Our only customer-facing service exposed via HTTPS is the Red Sweater Store, which was affected by the bug. In practice, this means that private customer data including credit card numbers as well as customer names, addresses, email addresses, could theoretically have been exposed to an attacker during the exposure window. Credit card numbers used in the purchase of Red Sweater products are never stored on Red Sweater servers, but are held in memory for a short time in the creation of encrypted transactions with PayPal, our credit card processor.

What was the exposure window?

Although the bug existed in OpenSSL for almost 3 years, I was somewhat lucky in that I had only updated the Red Sweater Store to an affected version of OpenSSL on March 6, 2014, about one month before the vulnerability was disclosed.

What was Red Sweater’s response?

While some larger services were apparently notified of the bug earlier, it was not shared with the public until Monday, April 7. Red Sweater’s secure server was updated with fixed software at around 3:30AM Pacific time on April 8. By 9:00AM Pacific, I had created a new private key for Red Sweater, reissued, and installed the updated certificates. From this point onward there is no known risk of exposure of any private customer data submitted to the Red Sweater Store.

What should customers do?

Theoretically, any affected site has been vulnerable to possible eavesdropping during the exposure window. Because the Red Sweater Store does not incorporate a password or cookie-based credentials system, there is nothing that needs proactive changing to limit further exposure. Because of the wide-reaching nature of this bug, I would advise all users of all web sites to be on guard about possible exposure of private information including credit card numbers. Because of the small exposure window and relatively low profile of Red Sweater, I think the risk to my customers on this site in particular is low.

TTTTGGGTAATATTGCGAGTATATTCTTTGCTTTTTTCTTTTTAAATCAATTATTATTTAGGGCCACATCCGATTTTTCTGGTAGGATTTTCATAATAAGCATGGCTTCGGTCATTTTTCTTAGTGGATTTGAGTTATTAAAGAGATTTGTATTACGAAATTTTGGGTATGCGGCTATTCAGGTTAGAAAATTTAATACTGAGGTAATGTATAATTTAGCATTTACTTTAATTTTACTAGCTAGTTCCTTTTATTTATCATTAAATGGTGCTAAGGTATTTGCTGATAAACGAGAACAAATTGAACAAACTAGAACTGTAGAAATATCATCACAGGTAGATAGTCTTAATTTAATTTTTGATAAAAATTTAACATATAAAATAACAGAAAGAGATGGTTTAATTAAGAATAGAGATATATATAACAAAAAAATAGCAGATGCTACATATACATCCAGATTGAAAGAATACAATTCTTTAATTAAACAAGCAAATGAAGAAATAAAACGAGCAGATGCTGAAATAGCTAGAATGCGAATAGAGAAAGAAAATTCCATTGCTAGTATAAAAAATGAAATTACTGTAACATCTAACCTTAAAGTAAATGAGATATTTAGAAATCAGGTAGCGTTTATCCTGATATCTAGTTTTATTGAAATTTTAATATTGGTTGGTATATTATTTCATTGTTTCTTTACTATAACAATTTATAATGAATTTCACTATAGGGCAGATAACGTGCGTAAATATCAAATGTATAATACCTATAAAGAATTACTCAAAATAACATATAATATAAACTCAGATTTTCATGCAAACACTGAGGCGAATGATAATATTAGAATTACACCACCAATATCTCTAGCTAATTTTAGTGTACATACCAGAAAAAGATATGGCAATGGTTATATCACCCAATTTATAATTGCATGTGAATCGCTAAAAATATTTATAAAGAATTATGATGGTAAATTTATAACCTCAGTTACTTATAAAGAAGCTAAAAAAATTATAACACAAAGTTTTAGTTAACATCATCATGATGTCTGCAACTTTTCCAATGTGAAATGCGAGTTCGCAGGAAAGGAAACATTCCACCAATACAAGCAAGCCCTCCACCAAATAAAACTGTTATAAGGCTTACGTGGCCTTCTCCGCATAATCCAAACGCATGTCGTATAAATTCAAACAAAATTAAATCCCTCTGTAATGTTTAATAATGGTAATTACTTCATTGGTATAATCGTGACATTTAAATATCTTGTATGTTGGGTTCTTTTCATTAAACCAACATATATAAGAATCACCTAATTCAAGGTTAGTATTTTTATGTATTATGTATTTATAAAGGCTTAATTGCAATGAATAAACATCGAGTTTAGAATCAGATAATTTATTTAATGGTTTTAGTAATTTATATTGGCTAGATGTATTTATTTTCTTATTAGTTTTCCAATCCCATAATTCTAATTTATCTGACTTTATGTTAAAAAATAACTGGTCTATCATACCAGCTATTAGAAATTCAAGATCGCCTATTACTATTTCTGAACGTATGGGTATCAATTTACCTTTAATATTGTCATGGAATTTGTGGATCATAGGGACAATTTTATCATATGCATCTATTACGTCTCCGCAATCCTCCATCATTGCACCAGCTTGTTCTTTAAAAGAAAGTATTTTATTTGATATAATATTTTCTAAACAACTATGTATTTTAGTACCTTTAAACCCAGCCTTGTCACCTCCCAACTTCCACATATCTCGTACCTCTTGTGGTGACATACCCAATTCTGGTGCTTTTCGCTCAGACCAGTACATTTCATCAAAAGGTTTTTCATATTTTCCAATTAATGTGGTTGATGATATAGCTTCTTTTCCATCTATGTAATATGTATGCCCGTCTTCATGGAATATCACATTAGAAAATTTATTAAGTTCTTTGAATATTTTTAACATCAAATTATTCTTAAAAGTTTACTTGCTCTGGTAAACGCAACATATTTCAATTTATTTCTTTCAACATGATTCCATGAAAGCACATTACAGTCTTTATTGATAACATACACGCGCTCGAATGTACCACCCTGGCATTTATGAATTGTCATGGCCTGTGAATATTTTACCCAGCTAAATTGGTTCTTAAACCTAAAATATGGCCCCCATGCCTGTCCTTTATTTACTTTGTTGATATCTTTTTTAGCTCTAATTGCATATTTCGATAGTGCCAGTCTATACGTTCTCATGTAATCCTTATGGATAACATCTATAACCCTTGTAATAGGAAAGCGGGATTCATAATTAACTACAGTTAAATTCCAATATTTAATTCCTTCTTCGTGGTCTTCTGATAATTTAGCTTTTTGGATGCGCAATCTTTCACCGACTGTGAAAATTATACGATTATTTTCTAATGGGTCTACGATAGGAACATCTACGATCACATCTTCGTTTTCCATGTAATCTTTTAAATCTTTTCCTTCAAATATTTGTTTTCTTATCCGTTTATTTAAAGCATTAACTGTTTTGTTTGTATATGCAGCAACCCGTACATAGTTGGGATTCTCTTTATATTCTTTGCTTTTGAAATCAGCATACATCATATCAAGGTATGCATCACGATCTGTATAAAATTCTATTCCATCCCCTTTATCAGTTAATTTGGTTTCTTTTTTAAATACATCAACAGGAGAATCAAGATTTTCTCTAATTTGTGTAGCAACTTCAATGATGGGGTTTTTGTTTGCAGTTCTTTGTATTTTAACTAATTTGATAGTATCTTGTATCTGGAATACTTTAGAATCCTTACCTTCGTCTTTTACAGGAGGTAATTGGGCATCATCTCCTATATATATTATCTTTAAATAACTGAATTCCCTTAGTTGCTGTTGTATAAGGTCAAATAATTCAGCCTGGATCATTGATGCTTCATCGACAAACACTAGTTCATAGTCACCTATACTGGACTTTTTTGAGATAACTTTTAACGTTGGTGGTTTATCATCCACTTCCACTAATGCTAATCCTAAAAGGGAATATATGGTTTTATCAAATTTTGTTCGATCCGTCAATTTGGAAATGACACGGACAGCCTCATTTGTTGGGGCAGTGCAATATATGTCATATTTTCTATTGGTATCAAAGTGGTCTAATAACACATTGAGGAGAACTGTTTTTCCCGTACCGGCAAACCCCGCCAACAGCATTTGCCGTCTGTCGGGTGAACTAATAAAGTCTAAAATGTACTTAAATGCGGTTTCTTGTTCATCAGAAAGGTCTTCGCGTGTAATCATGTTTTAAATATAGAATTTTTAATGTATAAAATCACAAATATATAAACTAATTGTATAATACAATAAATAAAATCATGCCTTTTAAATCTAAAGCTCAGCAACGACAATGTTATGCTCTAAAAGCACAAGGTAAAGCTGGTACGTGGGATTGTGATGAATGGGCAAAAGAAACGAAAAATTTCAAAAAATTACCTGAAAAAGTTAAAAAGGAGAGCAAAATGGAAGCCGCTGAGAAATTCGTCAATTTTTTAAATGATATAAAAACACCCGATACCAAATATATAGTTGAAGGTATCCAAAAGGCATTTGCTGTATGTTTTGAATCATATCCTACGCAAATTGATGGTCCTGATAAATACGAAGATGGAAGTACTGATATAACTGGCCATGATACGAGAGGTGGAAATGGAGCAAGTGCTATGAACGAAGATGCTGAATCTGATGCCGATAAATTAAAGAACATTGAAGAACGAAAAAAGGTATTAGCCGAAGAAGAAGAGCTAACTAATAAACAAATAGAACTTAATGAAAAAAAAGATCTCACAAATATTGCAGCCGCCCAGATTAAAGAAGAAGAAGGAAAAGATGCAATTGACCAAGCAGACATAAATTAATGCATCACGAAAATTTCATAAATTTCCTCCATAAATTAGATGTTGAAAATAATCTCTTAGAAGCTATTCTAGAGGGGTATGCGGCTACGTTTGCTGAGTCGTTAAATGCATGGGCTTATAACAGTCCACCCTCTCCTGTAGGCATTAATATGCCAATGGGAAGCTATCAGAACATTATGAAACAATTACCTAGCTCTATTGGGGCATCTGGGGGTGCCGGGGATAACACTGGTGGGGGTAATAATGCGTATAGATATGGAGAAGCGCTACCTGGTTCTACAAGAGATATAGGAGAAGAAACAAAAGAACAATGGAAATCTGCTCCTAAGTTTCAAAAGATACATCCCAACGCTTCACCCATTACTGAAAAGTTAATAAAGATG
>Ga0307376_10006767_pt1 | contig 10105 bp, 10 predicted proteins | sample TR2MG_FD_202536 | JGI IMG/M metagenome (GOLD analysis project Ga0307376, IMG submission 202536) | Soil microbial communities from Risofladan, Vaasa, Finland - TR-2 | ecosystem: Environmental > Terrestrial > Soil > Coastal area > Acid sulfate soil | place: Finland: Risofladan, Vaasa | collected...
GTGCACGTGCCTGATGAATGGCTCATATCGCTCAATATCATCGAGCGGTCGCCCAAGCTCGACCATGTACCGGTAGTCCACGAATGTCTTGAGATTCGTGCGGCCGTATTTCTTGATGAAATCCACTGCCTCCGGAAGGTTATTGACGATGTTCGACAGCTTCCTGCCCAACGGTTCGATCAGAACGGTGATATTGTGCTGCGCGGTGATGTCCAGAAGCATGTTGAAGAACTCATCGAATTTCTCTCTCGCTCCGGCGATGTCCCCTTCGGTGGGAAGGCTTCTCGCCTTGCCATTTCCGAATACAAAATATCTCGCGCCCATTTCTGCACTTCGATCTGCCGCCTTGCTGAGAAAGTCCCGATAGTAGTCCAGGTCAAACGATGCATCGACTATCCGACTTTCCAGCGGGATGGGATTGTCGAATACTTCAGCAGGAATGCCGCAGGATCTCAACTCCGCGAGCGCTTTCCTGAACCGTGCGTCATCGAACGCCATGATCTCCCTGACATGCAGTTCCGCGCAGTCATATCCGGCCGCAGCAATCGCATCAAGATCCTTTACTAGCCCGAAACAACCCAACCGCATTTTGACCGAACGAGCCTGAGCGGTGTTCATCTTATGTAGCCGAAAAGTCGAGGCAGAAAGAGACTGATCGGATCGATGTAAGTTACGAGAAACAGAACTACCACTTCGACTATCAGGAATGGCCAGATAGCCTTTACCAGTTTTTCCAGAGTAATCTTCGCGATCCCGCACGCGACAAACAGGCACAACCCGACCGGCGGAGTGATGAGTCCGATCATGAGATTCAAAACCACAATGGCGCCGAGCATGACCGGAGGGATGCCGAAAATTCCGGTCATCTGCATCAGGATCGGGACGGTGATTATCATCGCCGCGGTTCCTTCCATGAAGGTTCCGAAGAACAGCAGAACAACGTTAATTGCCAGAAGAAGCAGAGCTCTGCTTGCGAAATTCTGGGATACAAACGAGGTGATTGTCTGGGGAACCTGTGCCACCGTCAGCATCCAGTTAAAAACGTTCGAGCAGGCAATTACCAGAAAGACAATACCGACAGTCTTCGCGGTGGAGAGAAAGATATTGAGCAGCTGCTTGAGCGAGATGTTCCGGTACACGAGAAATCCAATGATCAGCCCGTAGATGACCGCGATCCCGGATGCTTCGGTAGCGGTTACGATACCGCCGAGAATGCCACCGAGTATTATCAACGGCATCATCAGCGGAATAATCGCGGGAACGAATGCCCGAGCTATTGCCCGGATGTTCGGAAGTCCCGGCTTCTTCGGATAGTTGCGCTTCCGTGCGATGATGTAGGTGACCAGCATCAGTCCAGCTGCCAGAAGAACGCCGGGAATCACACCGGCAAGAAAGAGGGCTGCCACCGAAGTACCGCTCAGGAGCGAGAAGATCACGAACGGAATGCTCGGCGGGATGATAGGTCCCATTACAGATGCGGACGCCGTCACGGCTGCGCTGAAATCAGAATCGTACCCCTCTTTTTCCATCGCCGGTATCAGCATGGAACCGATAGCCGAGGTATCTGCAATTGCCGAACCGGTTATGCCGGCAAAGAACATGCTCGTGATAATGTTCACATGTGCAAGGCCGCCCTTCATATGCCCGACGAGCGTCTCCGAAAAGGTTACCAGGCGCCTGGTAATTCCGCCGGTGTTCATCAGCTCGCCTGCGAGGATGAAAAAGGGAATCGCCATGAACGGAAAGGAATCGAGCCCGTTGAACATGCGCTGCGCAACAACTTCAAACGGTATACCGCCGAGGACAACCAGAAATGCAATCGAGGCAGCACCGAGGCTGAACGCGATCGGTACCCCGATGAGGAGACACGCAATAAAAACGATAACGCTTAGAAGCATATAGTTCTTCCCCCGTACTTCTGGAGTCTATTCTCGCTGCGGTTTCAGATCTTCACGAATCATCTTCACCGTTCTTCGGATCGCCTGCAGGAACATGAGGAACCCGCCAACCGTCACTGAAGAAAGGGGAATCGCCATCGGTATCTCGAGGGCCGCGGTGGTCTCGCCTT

If you have any questions at all about my response to the Heartbleed bug or to any other security issue, do not hesitate to contact me (Daniel Jalkut, founder of Red Sweater).

Ten Dollar Apps

April 8th, 2014

I’m launching an experiment today, possibly permanent, in which the prices of four of my apps will drop to just $9.95 each. Black Ink, FastScripts, FlexTime, and Clarion are all just $9.95 for a single-user license, or $14.95 for a family-pack license.

I’ve long held fairly strong opinions about software pricing. I have written extensively about my rationale for maintaining relatively higher, dare I say premium prices on my software. I still believe that pricing too low is a mistake: it attracts users who don’t value good work, and leaves them lacking a sense of ownership. If a developer treats his or her software as disposable, then I think users are likely to treat it the same way.

But in a post-App Store world, I am no longer convinced that $10 is a disposable price point. The four apps I’m adjusting the price on could be sustainable at that price point, thanks to their relatively modest support requirements. If the sales of these apps doubles or triple as a result of the price change, I will probably see a net gain financially, and will definitely be making a greater overall impression with my work.

I’m sticking with $39.95 for MarsEdit because it’s a more nuanced and powerful app, requiring both more development time and more nuanced support from me. And although many people perceive it as mass-market software, it’s still a relatively niche market in which people who know how to get the most out of it are delighted to spend the money.

I hope the new price points for these four apps will attract some of you to give them a try and to share the news about them with friends and colleagues. Let me know if you do try them out and have any feedback.